Daniel Cawdry

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Daniel Cawdry (Cawdrey) (1588–1664) was an English clergyman, member of the Westminster Assembly, and ejected minister of 1662.

Life[edit]

He was the youngest son of Robert Cawdry, and was educated at Sidney Sussex College and Peterhouse, Cambridge.[1] From about 1617 to 1625 he was rector of Little Ilford.[2] He was instituted to the living of Great Billing, Northamptonshire, in 1625, 'in the presentation of the king by wardship of Christopher Hatton, esq.'[3] Along with James Cranford and William Castle, he preached often at Northampton.[4][5]

He became one of the leading members of Westminster Assembly from 1643, and was vicar of St Martin-in-the-Fields in London from 1644 to 1648.[6] He was one of the presbyterian ministers who signed the address to General Fairfax remonstrating against all personal violence against the king Charles I. At the Restoration he was recommended to Lord Clarendon for a bishopric. Instead he refused to submit to the Act of Uniformity 1662, and was ejected. He retired to Wellingborough, where he died in October 1664 in his seventy-sixth year.[5]

Works[edit]

He was a voluminous writer of controversial works, both against the Anglicans on the one side and the Independents on the other; and he took on both Henry Hammond and John Owen. He considered religious toleration "the last and most desperate design of Antichrist."[5][7]

His works include:[8]

  • Sabbatum Redivivum; or, the Christian Sabbath vindicated, 1641 (with Herbert Palmer).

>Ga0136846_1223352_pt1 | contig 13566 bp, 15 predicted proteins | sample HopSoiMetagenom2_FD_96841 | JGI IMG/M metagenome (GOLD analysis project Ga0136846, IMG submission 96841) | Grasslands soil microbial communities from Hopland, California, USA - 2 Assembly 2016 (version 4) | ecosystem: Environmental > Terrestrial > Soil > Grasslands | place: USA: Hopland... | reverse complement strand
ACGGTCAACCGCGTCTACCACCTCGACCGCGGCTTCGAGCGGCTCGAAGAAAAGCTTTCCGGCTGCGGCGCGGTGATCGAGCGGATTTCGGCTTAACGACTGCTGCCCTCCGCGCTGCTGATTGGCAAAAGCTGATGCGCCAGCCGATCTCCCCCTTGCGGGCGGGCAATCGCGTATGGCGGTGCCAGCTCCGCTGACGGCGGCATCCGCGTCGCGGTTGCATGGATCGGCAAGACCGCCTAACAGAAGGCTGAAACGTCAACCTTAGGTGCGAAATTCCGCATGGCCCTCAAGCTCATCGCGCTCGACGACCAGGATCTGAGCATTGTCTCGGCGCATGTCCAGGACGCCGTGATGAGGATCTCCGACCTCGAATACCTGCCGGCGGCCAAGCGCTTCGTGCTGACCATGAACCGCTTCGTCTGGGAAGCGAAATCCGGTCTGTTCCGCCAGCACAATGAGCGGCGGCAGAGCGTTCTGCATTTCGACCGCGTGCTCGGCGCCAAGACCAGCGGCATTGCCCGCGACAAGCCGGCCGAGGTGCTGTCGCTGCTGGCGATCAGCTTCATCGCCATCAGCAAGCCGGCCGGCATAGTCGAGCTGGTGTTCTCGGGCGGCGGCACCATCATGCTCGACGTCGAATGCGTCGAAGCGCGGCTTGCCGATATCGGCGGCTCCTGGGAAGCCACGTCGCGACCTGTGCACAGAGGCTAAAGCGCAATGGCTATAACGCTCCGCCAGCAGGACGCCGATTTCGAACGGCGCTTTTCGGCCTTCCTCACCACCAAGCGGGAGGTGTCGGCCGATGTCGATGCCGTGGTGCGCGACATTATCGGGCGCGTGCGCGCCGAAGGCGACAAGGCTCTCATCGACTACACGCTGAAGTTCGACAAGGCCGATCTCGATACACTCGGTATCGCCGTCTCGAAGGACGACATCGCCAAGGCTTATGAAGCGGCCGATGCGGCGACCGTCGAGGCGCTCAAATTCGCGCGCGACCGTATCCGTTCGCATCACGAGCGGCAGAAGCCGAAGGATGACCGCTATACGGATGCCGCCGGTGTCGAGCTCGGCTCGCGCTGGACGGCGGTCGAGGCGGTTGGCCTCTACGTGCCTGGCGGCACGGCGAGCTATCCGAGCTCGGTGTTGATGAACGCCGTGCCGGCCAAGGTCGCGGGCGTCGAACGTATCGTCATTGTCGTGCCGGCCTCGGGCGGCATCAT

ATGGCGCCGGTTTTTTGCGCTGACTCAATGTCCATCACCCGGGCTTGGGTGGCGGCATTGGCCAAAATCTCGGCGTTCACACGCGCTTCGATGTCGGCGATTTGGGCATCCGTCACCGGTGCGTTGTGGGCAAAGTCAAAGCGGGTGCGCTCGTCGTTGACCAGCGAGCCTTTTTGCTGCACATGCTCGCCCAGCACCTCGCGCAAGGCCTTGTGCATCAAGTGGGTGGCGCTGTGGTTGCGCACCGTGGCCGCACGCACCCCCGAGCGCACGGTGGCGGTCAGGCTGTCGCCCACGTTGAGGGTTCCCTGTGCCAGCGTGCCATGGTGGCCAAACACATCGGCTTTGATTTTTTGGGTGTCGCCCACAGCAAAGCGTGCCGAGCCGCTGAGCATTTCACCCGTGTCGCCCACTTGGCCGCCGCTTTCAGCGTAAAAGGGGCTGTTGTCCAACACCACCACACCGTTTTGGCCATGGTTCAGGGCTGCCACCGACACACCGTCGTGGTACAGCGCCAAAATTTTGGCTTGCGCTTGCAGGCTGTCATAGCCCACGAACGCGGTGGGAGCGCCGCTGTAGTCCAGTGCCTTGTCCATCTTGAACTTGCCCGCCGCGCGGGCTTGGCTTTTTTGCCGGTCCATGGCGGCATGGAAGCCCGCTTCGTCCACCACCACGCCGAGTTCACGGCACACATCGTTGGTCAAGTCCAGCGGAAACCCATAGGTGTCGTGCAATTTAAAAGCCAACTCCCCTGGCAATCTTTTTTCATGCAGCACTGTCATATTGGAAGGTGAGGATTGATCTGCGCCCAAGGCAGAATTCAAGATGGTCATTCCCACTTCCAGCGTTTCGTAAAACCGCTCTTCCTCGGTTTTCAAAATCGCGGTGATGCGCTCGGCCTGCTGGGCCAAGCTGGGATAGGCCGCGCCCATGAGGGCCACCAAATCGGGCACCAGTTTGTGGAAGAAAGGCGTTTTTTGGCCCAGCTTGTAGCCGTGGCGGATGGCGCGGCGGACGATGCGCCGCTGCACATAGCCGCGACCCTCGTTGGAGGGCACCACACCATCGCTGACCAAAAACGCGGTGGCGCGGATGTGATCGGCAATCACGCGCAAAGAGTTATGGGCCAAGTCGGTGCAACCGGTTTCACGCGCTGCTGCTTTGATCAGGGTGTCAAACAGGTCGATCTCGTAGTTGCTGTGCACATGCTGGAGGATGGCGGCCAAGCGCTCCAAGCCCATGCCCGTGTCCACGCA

• The Good Man a Publick Good, 1643.[9]
  • The Inconsistency of the Independent Way with Scripture and itself, 1651.
  • An Answer to Mr. Giles Firmin's Questions concerning Baptism, 1652.
  • A Diatribe concerning Superstition, Will-worship, and the Christmas Festival, 1654.
  • Independence, a Great Schism, proved against Dr. (John) Owen's Apology, 1657.
  • Survey of Dr. Owen's Review of his Treatise on Schism, 1658.
  • A Vindication of the Diatribe against Dr. Hammond; or, the Account audited and discounted, 1658,
  • Bowing towards the Altar Superstitious; being an answer to Dr. Duncan's "Determination", 1661.[5][10]

Theophilus Brabourne answered him on the Sabbatarian question.[11]

He also published devotional works and sermons.

Notes[edit]

  1. ^ "Cawdrey, Daniel (CWDY606D)". A Cambridge Alumni Database. University of Cambridge. 
  2. ^ http://www.british-history.ac.uk/report.aspx?compid=42766
  3. ^ http://www.british-history.ac.uk/report.aspx?compid=66318
  4. ^ Peter Gaunt, The English Civil War: the essential readings (2000), p. 111.
  5. ^ a b c d  "Cawdry, Daniel". Dictionary of National Biography. London: Smith, Elder & Co. 1885–1900. 
  6. ^ http://www.british-history.ac.uk/report.aspx?compid=68428
  7. ^ Sathan Discovered (1657); see John Marshall, John Locke, toleration and early Enlightenment culture: religious intolerance and arguments for religious toleration in early modern and 'early Enlightenment' Europe (2006), p. 333.
  8. ^ For a complete list of his sermons and works see Peter Wallace's Bibliography.
  9. ^ Daniel Cawdrey in Auburn University's Special Collections
  10. ^ This was against Eleazar Duncon;  "Duncon, Eleazar". Dictionary of National Biography. London: Smith, Elder & Co. 1885–1900. 
  11. ^ DNB article on Brabourne.

References[edit]